Make an interface board to connect industrial controllers and FischerTechnic construction set - for education and fun!

Have you ever seen an industrial programmer? Those half-gods who write programs for PLCs (industrial controllers, in short) and turn lifeless heaps of relays, controllers, motors and sensors into working factories, pump stations and other industrial objects?

Those fortunate enough to see them doing their job probably wondered how they acquire their most vital trade skill - avoiding bugs in code. While a bug in code written by a conventional software developer could lead to system freeze-up or, worst case, loss of data, only one incorrect bit set by an industrial programmer in his code could send a gantry crane hook crashing into some really costly equipment (that's not a real-world example, I swear) or even harm people directly. Yeah, we all know that most mistakes in any equipment that interacts with outside world through something other than mouse and a keyboard do not come cheap.

The truth is, in most cases a newly hatched industrial programmer can't simply start working with real equipment. You have to let them either watch their experienced colleagues work for a while or train on something that's much cheaper and simpler than a factory, but at the same time emulates a manufacturing process.


Real-world automation

To understand how to make something that emulates the whole factory, let's start by looking at how it works in real world.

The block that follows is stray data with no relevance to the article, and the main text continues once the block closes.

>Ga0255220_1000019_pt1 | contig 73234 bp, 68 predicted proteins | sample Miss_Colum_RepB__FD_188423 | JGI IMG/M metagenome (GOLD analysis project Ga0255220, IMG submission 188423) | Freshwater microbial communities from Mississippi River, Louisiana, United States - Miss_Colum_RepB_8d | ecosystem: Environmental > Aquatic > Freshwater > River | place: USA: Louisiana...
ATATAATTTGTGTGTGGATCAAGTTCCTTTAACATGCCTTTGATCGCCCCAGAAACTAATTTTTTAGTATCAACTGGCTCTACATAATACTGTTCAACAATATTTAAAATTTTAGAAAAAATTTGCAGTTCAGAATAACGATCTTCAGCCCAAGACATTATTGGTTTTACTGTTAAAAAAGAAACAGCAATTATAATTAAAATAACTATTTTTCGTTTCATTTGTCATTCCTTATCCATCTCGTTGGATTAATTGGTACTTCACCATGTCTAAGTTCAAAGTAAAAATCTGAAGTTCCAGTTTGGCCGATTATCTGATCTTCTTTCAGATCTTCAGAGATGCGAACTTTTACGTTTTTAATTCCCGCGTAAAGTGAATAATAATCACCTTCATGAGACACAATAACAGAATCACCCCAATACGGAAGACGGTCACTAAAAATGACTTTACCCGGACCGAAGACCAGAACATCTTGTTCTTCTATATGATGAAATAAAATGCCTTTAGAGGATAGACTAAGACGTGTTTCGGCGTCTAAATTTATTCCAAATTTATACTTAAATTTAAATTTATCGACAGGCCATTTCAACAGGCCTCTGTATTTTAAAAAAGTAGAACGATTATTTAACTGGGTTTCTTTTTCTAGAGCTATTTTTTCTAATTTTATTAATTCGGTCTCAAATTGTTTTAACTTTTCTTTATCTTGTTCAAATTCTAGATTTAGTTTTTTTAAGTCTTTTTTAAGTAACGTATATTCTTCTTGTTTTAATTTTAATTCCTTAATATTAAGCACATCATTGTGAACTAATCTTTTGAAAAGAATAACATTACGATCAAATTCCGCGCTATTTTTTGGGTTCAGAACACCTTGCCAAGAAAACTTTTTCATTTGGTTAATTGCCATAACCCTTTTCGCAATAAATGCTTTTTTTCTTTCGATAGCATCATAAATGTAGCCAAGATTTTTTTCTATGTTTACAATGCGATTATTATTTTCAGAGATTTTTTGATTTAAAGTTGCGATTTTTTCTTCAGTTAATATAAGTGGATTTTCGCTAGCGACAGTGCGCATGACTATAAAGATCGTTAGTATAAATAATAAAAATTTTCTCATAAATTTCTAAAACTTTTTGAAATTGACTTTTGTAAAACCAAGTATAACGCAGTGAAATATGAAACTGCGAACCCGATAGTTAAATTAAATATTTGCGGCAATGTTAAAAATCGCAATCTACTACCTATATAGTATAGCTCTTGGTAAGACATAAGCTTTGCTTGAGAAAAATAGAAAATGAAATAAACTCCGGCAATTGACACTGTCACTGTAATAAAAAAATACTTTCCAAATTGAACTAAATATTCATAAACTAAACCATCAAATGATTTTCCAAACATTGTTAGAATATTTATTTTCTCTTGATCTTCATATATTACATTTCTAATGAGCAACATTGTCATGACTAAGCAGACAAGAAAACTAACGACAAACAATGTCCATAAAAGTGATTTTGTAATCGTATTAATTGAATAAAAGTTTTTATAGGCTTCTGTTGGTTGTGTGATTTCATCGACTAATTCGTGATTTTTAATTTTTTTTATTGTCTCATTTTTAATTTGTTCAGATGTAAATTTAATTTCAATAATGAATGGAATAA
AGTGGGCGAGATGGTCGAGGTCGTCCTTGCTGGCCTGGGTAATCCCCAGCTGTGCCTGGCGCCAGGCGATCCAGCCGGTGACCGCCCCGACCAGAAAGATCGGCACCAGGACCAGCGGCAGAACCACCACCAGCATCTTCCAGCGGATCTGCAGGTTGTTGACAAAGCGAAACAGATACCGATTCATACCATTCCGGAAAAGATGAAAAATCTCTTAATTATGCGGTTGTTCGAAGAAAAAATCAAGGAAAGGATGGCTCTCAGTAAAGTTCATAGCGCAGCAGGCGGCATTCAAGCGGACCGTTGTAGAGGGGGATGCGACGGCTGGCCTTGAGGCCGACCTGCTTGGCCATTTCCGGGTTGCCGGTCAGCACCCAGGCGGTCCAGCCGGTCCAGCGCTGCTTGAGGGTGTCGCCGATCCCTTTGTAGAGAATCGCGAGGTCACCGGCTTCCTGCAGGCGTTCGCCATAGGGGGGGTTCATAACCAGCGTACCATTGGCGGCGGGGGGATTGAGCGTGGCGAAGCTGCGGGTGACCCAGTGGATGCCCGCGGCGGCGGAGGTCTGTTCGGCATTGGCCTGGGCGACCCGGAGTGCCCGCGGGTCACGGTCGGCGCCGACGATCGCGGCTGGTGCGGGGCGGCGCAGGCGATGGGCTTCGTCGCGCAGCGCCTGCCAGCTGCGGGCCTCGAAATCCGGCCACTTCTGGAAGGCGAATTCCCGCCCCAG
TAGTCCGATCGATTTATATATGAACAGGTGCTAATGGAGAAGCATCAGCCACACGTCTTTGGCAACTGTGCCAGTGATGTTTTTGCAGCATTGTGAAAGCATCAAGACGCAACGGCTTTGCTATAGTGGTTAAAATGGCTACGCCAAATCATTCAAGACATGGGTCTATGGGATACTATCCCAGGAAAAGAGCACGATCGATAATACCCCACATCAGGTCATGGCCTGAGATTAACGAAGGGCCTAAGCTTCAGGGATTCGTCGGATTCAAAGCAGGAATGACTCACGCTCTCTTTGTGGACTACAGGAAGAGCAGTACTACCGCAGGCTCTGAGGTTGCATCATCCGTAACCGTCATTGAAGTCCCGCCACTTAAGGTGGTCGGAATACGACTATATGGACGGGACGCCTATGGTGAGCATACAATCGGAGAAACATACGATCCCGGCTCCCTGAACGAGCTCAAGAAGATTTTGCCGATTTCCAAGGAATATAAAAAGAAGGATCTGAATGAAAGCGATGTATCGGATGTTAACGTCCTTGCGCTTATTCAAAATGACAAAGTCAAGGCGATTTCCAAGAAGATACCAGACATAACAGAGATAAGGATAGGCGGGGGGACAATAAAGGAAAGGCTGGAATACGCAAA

Each industrial object that employs automation aims to replace human labor, which is expensive and prone to errors, with control systems (cheap to use, quite pricey to buy and install) to operate equipment. To understand what's going on out there and react to it, we connect various sensors and actuators to our control system. In the heart of any industrial control system is one or more steel cabinets that hold all the power and control electronics. That's what a typical Siemens-based cabinet looks like:

Top part of the cabinet
... and the bottom part.

Out of this assorted bunch of hardware, what really matters in terms of programmer's education is presence of PLC. Some IDEs for industrial controllers offer simulators, but that's only good for simple POC code, not complex systems where number of used I/O ports can exceed 100.

That's what coding looks like in IDE for Siemens controllers called TIA Portal.

Oh, and quite obviously any PLC only works when it's powered up. Most frequently PLCs are powered from either AC mains or 24VDC (latter is an industry standart - that's why it's not 12 or 5V)